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Chocolate Oat Tart


    Chocolate Oat Tart

    Oat flour lends the crust of this tart a laudable texture. Thick Greek yogourt is a perfect substitution for heavy cream in desserts such as this, but it’s best not to use fat-free versions. You could swap out raspberries for blueberries in the filling if desired.


    1 cup (250 mL) pecans
    1 cup (250 mL) oat flour
    1/4 cup (60 mL) unsweetened cocoa powder
    1/4 cup (60 mL) coconut palm sugar or other raw sugar
    1 large free-range egg
    1/4 cup (60 mL) melted coconut oil
    1 cup (250 mL) 2% plain Greek yogourt
    1 cup (250 mL) raspberries, plus more for garnish
    2 Tbsp (30 mL) honey
    2 tsp (10 mL) vanilla extract
    1 tsp (5 mL) orange zest

    To make crust, place pecans in bowl of food processor and grind into small bits. Add oat flour, cocoa powder, sugar, egg, and coconut oil. Process until mixture clumps together. Place mixture in refrigerator for 30 minutes.

    Preheat oven to 350 F (180 C).

    Press crust dough into 9 in (23 cm) lightly greased tart pan.

    To make filling, mix together yogourt, raspberries, honey, vanilla, and orange zest in large bowl. Spread yogourt mixture over crust. Bake for 20 minutes, or until yogourt has set. Let cool for several minutes before slicing. Garnish with additional raspberries and shaved dark chocolate, if desired.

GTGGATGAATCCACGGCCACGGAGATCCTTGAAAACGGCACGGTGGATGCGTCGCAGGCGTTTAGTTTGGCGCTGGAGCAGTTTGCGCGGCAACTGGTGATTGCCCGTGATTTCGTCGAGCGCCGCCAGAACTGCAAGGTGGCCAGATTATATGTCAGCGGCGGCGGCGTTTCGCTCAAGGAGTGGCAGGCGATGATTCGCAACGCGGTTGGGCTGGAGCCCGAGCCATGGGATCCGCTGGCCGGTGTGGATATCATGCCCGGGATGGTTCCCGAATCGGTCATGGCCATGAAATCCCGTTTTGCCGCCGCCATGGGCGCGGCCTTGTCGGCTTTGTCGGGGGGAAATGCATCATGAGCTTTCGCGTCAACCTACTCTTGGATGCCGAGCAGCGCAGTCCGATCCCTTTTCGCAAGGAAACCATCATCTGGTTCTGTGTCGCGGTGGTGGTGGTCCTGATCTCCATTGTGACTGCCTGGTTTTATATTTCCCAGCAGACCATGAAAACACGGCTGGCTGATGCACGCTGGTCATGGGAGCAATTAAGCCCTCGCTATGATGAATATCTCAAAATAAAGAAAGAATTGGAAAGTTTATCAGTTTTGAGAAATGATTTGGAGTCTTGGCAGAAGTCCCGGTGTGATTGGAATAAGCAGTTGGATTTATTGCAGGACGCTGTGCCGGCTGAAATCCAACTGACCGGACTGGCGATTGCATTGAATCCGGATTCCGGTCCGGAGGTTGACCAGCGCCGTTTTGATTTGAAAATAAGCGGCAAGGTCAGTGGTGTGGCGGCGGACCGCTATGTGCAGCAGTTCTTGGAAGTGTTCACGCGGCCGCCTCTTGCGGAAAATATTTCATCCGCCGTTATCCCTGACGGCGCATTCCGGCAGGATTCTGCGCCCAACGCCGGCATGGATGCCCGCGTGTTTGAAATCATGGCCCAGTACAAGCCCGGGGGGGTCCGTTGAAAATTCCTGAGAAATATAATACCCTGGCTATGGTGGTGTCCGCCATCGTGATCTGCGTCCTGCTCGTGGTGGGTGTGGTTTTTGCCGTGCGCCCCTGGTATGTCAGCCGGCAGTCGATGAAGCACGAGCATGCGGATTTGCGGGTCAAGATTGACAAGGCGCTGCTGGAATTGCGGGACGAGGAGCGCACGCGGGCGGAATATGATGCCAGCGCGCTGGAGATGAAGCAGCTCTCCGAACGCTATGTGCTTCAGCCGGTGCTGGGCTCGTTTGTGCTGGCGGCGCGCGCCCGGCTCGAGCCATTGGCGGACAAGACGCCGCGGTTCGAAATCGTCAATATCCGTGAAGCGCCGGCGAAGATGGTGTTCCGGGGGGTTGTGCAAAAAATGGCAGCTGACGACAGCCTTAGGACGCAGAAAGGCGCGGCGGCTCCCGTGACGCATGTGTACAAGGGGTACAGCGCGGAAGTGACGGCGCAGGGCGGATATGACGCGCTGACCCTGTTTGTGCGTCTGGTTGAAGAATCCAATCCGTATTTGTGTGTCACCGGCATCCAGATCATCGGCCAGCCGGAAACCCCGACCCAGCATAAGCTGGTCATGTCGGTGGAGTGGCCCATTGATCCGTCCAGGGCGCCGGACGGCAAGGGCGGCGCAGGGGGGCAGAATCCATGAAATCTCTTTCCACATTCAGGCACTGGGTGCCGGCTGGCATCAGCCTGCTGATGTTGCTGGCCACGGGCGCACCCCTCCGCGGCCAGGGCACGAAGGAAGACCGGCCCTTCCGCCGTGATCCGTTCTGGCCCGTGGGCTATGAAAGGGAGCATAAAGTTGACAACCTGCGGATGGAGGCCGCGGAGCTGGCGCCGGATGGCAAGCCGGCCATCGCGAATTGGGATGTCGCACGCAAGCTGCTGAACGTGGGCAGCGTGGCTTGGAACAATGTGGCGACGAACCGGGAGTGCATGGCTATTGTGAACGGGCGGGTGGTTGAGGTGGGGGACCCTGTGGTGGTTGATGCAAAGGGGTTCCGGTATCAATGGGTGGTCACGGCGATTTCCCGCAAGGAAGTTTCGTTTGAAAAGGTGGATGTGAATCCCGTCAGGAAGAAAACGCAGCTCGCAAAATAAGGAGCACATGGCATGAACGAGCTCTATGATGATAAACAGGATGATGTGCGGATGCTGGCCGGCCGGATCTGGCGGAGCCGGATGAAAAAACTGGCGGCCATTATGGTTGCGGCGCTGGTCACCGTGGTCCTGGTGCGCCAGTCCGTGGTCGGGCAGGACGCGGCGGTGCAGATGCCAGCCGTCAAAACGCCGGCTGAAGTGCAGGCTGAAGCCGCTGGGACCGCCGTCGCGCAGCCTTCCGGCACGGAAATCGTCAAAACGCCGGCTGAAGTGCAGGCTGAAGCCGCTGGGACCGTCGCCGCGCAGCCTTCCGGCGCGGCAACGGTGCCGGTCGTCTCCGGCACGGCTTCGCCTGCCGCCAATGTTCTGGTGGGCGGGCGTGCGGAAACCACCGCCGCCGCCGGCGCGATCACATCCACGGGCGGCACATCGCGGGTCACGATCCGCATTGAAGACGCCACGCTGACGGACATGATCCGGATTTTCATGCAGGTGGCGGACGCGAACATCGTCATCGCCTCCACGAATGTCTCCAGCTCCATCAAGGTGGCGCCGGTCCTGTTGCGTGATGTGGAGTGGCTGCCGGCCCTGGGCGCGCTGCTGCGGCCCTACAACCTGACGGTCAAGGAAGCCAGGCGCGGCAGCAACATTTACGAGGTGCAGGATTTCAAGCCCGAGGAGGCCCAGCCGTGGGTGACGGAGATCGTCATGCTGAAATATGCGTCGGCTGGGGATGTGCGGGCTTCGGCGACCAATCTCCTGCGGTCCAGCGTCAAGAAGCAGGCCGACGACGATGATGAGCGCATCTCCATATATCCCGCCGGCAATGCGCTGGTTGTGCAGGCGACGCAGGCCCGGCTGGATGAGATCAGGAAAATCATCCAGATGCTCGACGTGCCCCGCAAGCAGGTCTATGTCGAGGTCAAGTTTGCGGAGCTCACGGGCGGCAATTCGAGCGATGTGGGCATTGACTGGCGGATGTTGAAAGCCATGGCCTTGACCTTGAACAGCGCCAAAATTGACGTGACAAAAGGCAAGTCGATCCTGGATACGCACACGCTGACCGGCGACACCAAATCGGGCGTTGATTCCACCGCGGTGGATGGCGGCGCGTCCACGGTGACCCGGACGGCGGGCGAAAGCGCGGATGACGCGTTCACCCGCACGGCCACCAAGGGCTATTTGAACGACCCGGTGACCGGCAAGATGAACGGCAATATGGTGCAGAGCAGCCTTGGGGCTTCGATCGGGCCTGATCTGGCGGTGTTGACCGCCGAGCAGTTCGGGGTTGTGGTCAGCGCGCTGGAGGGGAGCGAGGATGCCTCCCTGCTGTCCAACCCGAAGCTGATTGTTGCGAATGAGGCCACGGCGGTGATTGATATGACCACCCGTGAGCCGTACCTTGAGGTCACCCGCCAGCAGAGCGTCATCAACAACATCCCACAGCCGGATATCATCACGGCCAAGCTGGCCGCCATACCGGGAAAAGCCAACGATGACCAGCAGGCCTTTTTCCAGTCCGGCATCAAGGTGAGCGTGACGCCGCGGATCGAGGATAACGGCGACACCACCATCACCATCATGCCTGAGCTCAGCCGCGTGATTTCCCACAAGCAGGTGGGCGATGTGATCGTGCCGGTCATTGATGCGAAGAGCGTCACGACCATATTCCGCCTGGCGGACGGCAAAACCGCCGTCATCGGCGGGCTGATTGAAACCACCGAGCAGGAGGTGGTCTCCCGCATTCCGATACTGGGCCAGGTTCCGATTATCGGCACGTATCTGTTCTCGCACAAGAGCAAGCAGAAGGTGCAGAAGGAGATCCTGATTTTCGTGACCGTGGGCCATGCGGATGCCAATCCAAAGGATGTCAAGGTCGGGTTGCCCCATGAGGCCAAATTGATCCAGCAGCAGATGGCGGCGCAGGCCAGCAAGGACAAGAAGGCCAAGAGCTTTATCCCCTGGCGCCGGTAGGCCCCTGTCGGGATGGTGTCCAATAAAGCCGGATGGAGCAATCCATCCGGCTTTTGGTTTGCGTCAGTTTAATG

Serves 6.

    Each serving contains: 395 calories; 11 g protein; 26 g total fat (10 g sat. fat, 0 g trans fat); 36 g total carbohydrates (17 g sugars, 6 g fibre); 31 mg sodium

    source: "Oats", alive #361, November 2012


    Chocolate Oat Tart




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    Mussels with Tomato, Saffron, and Fennel

    Mussels with Tomato, Saffron, and Fennel

    B12-rich mussels are a very good and economical source of protein and iron. Steamed mussels are a classic way to enjoy seafood—and so is this rich, aromatic broth of tomato, fennel, and saffron. Be sure to allow saffron to fully infuse to get the full flavour benefit, and finish off the dish with the fragrant fennel fronds. Sustainability status Farmed mussels are considered highly sustainable due to their low impacts on the environment. They are easy to harvest, require no fertilizer or fresh water, and don’t need to be fed externally, as they get all their nutritional requirements from their marine environment. Mussel prep Selection: Look for mussels with shiny, tightly closed shells that smell of the sea. If shells are slightly open, give them a tap. Live mussels will close immediately. Storage: Keep mussels in the fridge in a shallow pan laid on top of ice. Keep them out of water and cover with a damp cloth. Ideally, consume on the day you buy them, but within two days. They need to breathe, so never keep them in a sealed plastic bag. Cleanup: In addition to being sustainable, farmed mussels tend to require less cleaning than wild mussels. Most of the fibrous “beards” that mussels use to grip solid surfaces will have been removed before sale. But if a few remain, they’re easily dispatched: grasp the beard with your thumb and forefinger and pull it toward the hinge of the mussel and give it a tug. Afterward, give mussels a quick rinse and scrub away any areas of mud or seaweed, which, with farmed mussels, will require minimal work.